Now, before I go on, I want to add that the past few times I’ve baked clay it’s “smelled” more than I remember it smelling before. I think it might have to do with my nose being less clogged than usual and the fact that I was using oven bags, so the scent stayed in one location instead of leaking out of the tin foil.

My aunt walks in and says “smells like something is burning.”

This should have been my second hint, but I just pointed to the oven and said I was baking clay. “It always smells!” said nieve me.

“If my rug is burnt I’ll be upset.”

“It won’t be.”

My timer went off at about 8 minutes, which in retrospect was also at least 2 minutes too long based on the thickness and if the oven had been the right temperature anyway. I turn it off, and open the door and the only person surprised that my canes were burnt is the me that saw them that exact second.

Next time, I’ll keep an eye on them.

Password Management

I have a few post drafts that need finishing, but I want to talk about passwords.

I’ve been unhappy with my passwords for a while. I had a very small set of commonly used passwords depending on what kind of site it is. The best password is for my bank account, obviously. That one doesn’t get used anywhere else. Then other important stuff: sites where you buy things, email, heavily personal information and similar had the same password. All my bloggy-type sites had the same password, and pretty much anything else had my most common password.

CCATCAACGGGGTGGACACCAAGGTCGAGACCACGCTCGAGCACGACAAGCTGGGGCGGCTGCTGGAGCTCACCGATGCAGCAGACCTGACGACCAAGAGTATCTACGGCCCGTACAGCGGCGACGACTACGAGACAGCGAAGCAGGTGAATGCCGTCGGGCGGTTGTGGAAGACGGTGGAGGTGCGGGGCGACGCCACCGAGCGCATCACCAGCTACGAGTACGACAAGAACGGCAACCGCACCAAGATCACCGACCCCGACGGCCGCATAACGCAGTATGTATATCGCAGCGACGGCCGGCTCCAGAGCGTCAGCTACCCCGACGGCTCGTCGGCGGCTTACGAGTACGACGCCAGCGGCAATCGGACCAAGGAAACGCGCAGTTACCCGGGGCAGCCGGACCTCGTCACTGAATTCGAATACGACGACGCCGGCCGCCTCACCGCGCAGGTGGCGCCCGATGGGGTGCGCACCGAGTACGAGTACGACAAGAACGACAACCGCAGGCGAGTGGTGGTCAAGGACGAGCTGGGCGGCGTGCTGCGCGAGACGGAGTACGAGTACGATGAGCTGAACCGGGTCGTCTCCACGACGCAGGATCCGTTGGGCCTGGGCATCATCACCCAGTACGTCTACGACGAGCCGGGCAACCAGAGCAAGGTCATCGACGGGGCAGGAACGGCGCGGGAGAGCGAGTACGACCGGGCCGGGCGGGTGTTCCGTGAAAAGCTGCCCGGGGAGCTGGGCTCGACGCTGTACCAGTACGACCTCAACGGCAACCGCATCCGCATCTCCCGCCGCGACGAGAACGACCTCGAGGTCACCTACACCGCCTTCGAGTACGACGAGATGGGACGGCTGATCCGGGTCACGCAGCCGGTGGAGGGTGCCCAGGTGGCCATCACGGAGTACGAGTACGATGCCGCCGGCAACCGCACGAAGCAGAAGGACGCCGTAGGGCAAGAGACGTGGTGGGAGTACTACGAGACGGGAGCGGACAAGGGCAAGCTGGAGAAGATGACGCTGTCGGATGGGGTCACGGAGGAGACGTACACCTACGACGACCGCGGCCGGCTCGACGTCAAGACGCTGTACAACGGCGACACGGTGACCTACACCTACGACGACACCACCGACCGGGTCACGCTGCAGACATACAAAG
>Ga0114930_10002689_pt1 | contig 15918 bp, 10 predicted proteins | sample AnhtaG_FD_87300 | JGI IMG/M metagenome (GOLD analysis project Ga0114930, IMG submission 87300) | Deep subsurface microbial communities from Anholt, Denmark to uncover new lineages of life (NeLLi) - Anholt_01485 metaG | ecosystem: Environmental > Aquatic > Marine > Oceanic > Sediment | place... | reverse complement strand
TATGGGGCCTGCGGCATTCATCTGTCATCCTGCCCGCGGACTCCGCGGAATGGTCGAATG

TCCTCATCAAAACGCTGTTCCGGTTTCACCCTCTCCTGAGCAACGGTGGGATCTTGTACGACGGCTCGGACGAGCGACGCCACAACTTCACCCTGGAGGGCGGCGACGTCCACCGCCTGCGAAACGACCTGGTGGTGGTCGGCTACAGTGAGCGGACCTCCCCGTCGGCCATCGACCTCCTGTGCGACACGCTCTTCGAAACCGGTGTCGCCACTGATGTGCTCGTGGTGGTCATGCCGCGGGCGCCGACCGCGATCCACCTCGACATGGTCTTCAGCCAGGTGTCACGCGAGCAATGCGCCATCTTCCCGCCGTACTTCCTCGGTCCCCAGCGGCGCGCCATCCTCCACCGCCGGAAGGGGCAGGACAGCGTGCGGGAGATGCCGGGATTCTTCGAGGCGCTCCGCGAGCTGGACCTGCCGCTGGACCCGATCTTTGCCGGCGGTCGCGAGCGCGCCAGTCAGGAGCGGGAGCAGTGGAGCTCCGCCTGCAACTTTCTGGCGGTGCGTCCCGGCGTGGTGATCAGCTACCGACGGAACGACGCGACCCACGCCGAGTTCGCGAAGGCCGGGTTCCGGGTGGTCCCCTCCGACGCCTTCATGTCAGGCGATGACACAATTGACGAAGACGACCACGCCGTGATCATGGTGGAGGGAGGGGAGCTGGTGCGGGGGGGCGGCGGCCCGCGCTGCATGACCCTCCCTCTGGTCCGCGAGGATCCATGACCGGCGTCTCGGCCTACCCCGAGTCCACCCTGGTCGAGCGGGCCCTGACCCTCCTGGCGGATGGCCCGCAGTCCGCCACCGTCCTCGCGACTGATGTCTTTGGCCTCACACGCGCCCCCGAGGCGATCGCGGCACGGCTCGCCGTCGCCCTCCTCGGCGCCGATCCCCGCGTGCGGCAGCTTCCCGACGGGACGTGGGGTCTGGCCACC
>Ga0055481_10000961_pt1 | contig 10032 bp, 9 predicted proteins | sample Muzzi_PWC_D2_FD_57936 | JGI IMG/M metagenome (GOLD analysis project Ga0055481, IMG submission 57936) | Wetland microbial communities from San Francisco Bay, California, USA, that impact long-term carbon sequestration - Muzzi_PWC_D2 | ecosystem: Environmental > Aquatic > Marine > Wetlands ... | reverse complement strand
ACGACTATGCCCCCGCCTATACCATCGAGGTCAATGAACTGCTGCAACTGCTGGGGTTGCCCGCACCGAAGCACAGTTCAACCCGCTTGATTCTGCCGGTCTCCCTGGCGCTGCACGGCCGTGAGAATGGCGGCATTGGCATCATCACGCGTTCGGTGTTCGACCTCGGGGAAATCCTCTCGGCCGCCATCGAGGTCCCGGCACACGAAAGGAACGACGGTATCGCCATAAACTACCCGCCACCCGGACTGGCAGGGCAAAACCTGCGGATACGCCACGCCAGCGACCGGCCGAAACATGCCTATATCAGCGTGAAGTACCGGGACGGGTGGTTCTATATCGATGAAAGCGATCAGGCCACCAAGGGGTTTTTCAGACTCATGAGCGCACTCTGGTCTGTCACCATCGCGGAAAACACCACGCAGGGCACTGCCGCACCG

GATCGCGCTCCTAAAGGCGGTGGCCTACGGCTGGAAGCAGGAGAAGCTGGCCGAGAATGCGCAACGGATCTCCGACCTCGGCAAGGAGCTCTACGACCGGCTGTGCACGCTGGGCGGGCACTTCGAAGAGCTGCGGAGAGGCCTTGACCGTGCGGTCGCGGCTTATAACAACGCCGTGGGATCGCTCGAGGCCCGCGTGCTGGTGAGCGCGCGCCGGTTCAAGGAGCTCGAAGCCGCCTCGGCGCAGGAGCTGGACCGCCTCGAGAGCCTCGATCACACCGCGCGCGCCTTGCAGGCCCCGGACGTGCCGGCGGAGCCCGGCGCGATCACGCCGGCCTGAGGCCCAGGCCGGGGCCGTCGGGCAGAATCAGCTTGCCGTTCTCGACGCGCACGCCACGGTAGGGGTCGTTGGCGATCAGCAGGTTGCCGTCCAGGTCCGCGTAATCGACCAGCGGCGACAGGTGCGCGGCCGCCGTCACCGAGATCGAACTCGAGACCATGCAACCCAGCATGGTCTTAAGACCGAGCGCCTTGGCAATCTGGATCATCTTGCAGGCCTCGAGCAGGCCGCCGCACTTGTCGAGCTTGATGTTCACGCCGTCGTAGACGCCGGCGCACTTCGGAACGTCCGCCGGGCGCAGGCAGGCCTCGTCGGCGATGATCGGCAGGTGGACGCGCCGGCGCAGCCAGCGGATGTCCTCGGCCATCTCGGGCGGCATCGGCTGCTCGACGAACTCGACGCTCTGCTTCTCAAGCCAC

Four passwords? Heck, it’s practically only two when it comes to the vast majority of sites that want me to log in. This upsets me.

I wrote up a scheme, originally, to help me manage my passwords. If I can remember 4 passwords and my own phone number without a problem, then theoretically I should be able to remember 8 or 10 passwords. Then I can break down sites: bank, e-mail, social network, e-commerce, picture hosting, music sites, bloggy stuff, roleplay and writing…. Then again, shouldn’t e-mail all have different passwords? I don’t want someone to easily access all my e-mails. That’s pretty much taking everything from me.

It’s obviously a big job. Besides, my current password system involves a small sheet of paper that’s about 8 years old tucked away in a wallet.

I could really only make things worse for myself if my passwords were all “abc123” or “password.”

At first, I looked into some password management software. I liked the idea of having everything on a USB drive. Then i remembered: I have an android phone. Welp, that idea was out. I scrapped it and started on my quest of changing passwords. I made a list of websites I used to fit with my type list, and a “minimum security” style for each. For e-mails, I really wanted to use long passphrases with at least one number and symbol, if not more. Less important sites don’t even support passphrases so they would have to have at least x numbers and symbols, and of at least y length, each depending on how much I care if someone breaks in or not. I wrote this all down and developed passwords for each.

Still unsatisfied, I look into things I CAN use with my droid. Apparently dropbox can be used with many password software packages and quite a few of them have apps for Android phones. That’s perfect!

So I downloaded keypass and installed it on dropbox, downloaded the keepass app onto my droid, downlaoded ChromeIPass for my browser, and tried it out with a few unimportant sites.